xgboost("my-model.json")
            }
            rerank-count: 50
        }
    }
}

In this example, the first phase uses the text matching feature bm25 scoped to the title field plus one of the built-in document rank feature named freshness over a timestamp field which stores the epoch time in second resolution. For each content node, the top 50 hits from the first phase function is re-ranked using a trained xgboost model.

Using a global-phase expression

Using a rank expressions configured as a global-phase in the rank-profile section of a schema, you can add a ranking phase that will run in the stateless container after gathering the best hits from the content node phases; this can be used instead of or in addition to second-phase ranking. The global-phase can also perform cross-hit normalization to combine unrelated scoring methods.

By default, global-phase ranking runs on the 100 globally best hits for a schema; this can be tuned in the rank-profile using rerank-count or per-query using the ranking.globalPhase.rerankCount query property.

This phase is optimized for inference with ONNX models, taking some input data from the document and some from the query, and finding a score for how well they match. A typical use case is re-ranking using cross-encoders. It's possibly to specify gpu-device to get GPU-accelerated computation of the model as well. You can compute or re-shape the inputs to the ONNX model in a function if necessary, and use the output in some further calculation to compute the final score.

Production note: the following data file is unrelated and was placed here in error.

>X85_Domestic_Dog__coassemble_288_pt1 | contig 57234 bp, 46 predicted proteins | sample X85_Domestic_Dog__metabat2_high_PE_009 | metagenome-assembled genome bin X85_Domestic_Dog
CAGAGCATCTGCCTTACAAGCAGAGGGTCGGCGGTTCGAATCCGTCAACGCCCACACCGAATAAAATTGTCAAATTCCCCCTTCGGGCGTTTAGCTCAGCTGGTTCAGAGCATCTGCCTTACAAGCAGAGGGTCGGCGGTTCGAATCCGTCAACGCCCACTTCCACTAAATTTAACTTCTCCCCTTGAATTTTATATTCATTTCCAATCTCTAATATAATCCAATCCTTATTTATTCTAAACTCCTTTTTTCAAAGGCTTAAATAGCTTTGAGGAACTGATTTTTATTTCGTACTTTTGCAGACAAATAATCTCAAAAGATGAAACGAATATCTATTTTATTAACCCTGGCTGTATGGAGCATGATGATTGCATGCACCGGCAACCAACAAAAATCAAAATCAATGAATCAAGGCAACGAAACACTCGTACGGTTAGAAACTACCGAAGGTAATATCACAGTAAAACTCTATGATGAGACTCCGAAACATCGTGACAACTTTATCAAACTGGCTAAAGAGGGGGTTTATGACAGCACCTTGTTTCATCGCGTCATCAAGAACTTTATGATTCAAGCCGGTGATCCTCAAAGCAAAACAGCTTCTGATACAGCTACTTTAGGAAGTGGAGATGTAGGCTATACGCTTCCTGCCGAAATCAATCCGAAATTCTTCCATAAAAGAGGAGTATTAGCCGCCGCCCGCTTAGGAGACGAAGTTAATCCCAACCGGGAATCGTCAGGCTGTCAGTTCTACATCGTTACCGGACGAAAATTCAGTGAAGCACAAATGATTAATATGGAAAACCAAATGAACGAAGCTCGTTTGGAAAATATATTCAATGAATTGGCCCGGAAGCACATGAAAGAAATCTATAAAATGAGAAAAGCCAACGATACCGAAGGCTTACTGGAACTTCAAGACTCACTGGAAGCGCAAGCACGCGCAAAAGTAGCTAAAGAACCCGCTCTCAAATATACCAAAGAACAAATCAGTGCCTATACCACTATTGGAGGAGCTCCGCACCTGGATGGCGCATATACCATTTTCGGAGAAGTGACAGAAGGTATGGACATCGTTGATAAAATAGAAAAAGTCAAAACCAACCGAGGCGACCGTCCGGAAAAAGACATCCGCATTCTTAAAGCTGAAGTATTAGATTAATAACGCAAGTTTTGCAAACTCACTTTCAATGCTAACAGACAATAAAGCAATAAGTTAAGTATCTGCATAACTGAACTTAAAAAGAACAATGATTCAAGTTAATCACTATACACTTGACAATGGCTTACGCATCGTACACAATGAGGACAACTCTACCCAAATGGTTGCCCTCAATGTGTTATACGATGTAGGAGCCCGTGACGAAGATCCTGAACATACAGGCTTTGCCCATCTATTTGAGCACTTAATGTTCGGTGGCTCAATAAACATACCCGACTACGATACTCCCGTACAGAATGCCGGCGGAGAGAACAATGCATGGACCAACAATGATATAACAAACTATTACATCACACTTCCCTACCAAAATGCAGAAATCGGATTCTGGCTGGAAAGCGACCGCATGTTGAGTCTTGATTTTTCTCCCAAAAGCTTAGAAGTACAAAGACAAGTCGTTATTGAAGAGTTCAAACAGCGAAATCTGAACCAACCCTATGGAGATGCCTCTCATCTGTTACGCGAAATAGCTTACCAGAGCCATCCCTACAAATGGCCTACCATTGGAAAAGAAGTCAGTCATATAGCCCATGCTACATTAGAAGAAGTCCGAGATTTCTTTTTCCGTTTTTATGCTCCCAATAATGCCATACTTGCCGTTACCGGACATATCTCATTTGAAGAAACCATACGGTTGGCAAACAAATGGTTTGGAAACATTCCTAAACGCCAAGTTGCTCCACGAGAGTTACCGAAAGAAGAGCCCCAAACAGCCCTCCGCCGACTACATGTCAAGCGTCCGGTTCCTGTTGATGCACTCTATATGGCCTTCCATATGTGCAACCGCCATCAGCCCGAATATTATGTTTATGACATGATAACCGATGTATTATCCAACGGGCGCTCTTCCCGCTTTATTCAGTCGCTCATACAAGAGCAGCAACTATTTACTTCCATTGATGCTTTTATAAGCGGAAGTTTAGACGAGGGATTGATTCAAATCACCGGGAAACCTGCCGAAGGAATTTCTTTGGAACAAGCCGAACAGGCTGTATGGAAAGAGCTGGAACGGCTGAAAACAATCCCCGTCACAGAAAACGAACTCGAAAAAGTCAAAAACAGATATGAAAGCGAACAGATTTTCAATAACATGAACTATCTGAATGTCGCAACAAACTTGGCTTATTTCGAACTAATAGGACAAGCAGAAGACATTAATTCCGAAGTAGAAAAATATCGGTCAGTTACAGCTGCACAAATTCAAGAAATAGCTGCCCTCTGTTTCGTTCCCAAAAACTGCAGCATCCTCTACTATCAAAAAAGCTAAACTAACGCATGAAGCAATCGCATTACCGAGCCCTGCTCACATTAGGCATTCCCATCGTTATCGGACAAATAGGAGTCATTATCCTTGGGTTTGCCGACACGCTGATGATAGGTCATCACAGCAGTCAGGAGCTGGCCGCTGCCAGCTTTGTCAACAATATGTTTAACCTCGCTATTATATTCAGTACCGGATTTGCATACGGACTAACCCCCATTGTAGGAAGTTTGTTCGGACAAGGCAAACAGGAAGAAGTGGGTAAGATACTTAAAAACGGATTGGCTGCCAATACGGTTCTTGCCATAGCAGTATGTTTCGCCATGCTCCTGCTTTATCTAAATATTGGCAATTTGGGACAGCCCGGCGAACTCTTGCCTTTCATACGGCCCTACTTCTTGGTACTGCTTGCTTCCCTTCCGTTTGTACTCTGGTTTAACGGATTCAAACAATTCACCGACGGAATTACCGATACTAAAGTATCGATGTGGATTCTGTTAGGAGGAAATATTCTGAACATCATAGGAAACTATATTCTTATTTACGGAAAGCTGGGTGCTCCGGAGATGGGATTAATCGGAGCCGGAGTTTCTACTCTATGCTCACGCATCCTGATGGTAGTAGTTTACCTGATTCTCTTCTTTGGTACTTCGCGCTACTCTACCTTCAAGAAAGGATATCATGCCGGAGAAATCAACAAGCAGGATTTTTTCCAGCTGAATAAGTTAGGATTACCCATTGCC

If you have large and complex expressions (including xgboost, lightgbm), instead of an ONNX model, it's more efficient to use the highly optimized second-phase computation on content nodes. This is also true to sub-expressions that require lots of vector data, moving vector data across the network is expensive.

By adding the feature to match-features in the ranking profile, the the global-phase expression can re-use the function output without the complexity of transferring the data across the network and performing inference in the stateless container (which is less optimized).

schema myapp {
    document myapp {
        field per_doc_vector type tensor<float>(x[784]) {
            indexing: attribute
        }
        …
    }
    …
    rank-profile with-global-model inherits default {
        inputs {
          query(per_query_vector) tensor<float>(d0[32])
        }
        first-phase {
            expression: bm25(title)
        }

        function my_expensive_function() {
            expression: # some expensive computation better done on content nodes
        }
        
        function per_doc_input() {
            # simple reshaping: ONNX input wants the dimension name "d0"
            expression: rename(attribute(per_doc_vector), x, d0)
        }
        onnx-model my_ranking_model {
            file: files/my_ranking_model.onnx
            input "model_input_1": per_doc_input
            input "model_input_2": query(per_query_vector)
            output "model_output_1": out
        }
        global-phase {
            expression {
                my_expensive_function + sum(onnx(my_ranking_model).out)
            }